• Richard Newman is the winner of the Lexus 2040:  the Soul of Future Premium design programme, with “ALTO,” his vision for a personal flying vehicle
  •  Culmination of a project presented by Lexus and the Royal College of Art in London for postgraduate students at the RCA’s Intelligent Mobility Design Centre
  • Runners-up commendations for Zhenyu Kong creator of “Lexus #Units” and Ben Miller, for “Crucible”
  • Projects supported and assessed by a distinguished panel, including Lexus design leaders Ian Cartabiano and Lance Scott and Prof Dale Harrow and Dr Chris Thorpe of the RCA

A Lexus design challenge to envision how luxury mobility might evolve in the year 2040 has been won by “ALTO,” a radical concept for a personal, globe-like flying vehicle.

The work of young designer Richard Newman  was selected from among  six finalists in the Lexus 2040: the Soul of Future Premium programme. Presented by Lexus with the Royal College of Art (RCA) in London, the project challenged postgraduate students at the college’s Intelligent Mobility Design Centre (IMDC) to explore new vehicle architectures to meet changes in European city life and society and to re-imagine the role Lexus might play as a luxury mobility brand.

“ALTO,” is a hydrogen-powered VTOL (vertical take-off and landing) vehicle, its pendant shape inspired by hot air balloons and plant terrariums. Newman looks to a future where technology will become so commonplace, it will no longer be considered a luxury; instead, people will value “celebration of the everyday” as premium experiences. He describes the vehicle as “jewellery in the sky – like a cloud’s earring,” with an exterior that can be personalised. The design’s functionality also allows for seamless docking onto the side of buildings.

“I wanted to create something that is quite challenging, that would raise a few eyebrows, but which would also make people smile,” said Richard, from Coventry, UK. “It proved to be quite an organic design process and the changes I needed to make became quite evident as the programme progressed, with the input from the Lexus designers.”

The six-month programme included mentoring and assessment sessions with Ian Cartabiano and Lance Scott, respectively President and Senior Manager at Lexus’ European design studio, ED2, together with Prof Dale Harrow, Chair of the IMDC, and Dr Chris Thorpe, the RCA’s Intelligent Mobility Head of Programme. They were joined on the judging panel by design author and commentator Nargess Banks and senior representatives from Lexus Europe to select the winner.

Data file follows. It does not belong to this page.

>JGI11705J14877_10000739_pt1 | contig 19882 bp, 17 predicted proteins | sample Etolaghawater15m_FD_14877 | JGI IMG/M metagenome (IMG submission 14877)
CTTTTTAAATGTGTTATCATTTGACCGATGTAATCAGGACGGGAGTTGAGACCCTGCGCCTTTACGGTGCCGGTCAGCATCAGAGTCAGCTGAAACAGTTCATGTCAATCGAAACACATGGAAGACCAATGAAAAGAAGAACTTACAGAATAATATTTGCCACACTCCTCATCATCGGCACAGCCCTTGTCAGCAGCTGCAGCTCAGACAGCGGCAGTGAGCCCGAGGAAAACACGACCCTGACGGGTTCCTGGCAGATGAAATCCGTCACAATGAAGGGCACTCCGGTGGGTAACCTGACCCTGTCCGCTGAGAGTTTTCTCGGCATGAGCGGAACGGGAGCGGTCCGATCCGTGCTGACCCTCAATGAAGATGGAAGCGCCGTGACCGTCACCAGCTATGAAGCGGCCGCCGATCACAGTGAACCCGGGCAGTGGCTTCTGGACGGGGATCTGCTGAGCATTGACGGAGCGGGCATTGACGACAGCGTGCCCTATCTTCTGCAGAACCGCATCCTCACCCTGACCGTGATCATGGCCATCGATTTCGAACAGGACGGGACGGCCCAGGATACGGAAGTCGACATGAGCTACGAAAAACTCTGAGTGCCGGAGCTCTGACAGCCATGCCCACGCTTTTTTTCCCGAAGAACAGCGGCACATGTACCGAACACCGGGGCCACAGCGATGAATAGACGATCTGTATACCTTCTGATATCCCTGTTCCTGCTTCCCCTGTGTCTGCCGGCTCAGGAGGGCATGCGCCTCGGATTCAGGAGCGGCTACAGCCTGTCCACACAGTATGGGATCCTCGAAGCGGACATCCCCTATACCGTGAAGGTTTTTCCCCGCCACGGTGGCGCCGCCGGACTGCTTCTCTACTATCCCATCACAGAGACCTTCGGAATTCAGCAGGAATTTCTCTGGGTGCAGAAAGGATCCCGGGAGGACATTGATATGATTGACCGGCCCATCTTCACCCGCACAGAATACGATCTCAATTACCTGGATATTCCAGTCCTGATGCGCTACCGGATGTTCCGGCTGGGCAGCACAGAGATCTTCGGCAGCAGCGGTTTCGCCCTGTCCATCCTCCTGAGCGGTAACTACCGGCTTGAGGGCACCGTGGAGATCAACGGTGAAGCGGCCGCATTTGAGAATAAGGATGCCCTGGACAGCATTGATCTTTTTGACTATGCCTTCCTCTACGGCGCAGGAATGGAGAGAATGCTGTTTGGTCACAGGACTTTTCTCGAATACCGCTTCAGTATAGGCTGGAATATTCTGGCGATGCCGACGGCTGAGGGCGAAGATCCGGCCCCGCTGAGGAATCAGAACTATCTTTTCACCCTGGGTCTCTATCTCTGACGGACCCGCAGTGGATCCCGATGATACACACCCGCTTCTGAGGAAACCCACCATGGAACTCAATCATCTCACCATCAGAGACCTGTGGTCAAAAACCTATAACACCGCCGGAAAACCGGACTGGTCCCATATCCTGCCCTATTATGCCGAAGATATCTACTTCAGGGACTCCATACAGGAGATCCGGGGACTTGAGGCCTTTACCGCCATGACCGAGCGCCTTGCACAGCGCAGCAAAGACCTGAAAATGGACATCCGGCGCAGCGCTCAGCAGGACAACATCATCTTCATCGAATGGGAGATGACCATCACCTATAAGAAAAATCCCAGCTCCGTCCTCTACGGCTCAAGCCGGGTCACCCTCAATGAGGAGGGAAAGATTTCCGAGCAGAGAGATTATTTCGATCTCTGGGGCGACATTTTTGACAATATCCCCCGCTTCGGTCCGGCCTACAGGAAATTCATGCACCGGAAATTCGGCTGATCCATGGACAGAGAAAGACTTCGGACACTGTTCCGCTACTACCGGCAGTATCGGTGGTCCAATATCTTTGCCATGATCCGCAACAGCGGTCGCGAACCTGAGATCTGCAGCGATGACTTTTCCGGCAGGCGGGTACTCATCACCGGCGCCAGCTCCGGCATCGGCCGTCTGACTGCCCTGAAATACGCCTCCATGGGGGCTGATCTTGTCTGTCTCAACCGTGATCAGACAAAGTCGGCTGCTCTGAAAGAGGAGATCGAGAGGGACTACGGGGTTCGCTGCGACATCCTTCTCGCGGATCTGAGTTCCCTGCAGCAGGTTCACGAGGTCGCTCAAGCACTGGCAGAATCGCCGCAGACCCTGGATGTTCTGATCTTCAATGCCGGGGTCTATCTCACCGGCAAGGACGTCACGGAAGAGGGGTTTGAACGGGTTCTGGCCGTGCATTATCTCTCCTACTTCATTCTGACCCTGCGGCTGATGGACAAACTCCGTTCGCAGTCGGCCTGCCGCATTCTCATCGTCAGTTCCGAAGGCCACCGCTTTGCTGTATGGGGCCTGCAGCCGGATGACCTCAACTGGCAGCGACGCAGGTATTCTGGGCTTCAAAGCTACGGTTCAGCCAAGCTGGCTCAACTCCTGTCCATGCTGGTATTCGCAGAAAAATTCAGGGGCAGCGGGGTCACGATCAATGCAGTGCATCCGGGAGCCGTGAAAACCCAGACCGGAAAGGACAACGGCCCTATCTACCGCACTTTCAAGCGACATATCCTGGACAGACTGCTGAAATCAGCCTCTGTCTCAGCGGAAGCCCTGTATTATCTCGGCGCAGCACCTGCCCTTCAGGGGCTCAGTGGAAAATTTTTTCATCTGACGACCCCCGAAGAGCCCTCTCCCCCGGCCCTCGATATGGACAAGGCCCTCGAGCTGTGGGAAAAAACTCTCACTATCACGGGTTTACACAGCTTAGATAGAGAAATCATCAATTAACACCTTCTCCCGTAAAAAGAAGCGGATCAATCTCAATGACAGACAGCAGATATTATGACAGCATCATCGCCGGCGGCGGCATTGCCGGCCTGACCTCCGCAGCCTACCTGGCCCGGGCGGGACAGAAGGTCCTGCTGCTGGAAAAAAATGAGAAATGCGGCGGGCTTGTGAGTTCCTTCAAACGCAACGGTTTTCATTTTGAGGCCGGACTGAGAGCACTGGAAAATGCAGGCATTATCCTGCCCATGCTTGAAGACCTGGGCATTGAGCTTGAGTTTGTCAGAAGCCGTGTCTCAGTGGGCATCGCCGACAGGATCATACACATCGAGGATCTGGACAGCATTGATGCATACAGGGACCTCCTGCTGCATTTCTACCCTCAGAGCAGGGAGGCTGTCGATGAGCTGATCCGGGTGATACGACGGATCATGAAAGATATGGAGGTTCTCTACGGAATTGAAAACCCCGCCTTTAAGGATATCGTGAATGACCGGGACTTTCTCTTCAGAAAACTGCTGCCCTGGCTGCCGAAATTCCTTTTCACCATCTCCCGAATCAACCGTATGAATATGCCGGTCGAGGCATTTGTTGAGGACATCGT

The designers presented their work in person to the judges at a ceremony at the IMDC on 15 March. In addition to the winner, there were commendations for two runners-up:  Zhenyu Kong (China) for ”Lexus #Units” and Ben Miller (Canada) for “Crucible”.

Lexus #Units’ unique design takes its inspiration from the shape of coastal barriers. It is highly flexible and can reduce its footprint to adapt to narrow roads. The interior can be personalised using blockchain technology, so NFT artworks can be brought on a journey. Lexus #Units caters for Generation Alpha’s desire for diversity in self-expression, tapping into the popularity of social media for sharing of opinions and emotions. The vehicle can link to other vehicles and be used as a projector device, e.g. to join concerts or parties virtually.

The Crucible is a hydrogen-fuelled escape vehicle that divides itself to meet different use scenarios and contexts.  It separates the owned luxury cabin from the technology to create a service that is both carefree and personalised. The morphing interior can adapt to any configuration for seamless comfort and could even be put inside a house. Users could choose a different vehicle for weekdays and for weekends when they want to explore and meet others. In reference to Lexus design cues, Miller reinterpreted the Lexus spindle grille and created a light and airy vehicle that is easy to get in and out of, and that can be reclined for comfort.

Lance Scott said: “All the designers impressed us with their thinking, their ideation and the breadth of their imagination. What they produced was not just fantasy, but based on factual study of what ‘premium’ might mean in a future society, and they extrapolated this to create something very forward-thinking. With Richard Newman’s winning project, everything was well-thought-out and executed. His positive, optimistic view of the future of Lexus is very much what we want for our brand, something that can bring a smile to everyone’s face.” 

Prof Dale Harrow commented: “This has been a very rewarding project for everyone involved, and with Lexus we have been able to explore profound issues surrounding mobility in terms of future lifestyles and products. The results show how young designers are thinking deeply about mobility issues and bringing their day-to-day experiences to the project, from a wide range of cultural backgrounds.”

Etienne Plas, Senior Manager, Lexus Product Communications, said: “As a brand, we actively encourage and support the development of new design talent and thinking. This project has delivered intriguing and exciting new ideas about how Lexus might evolve as a brand to address changing mobility requirements and perceptions of what ‘premium’ means.”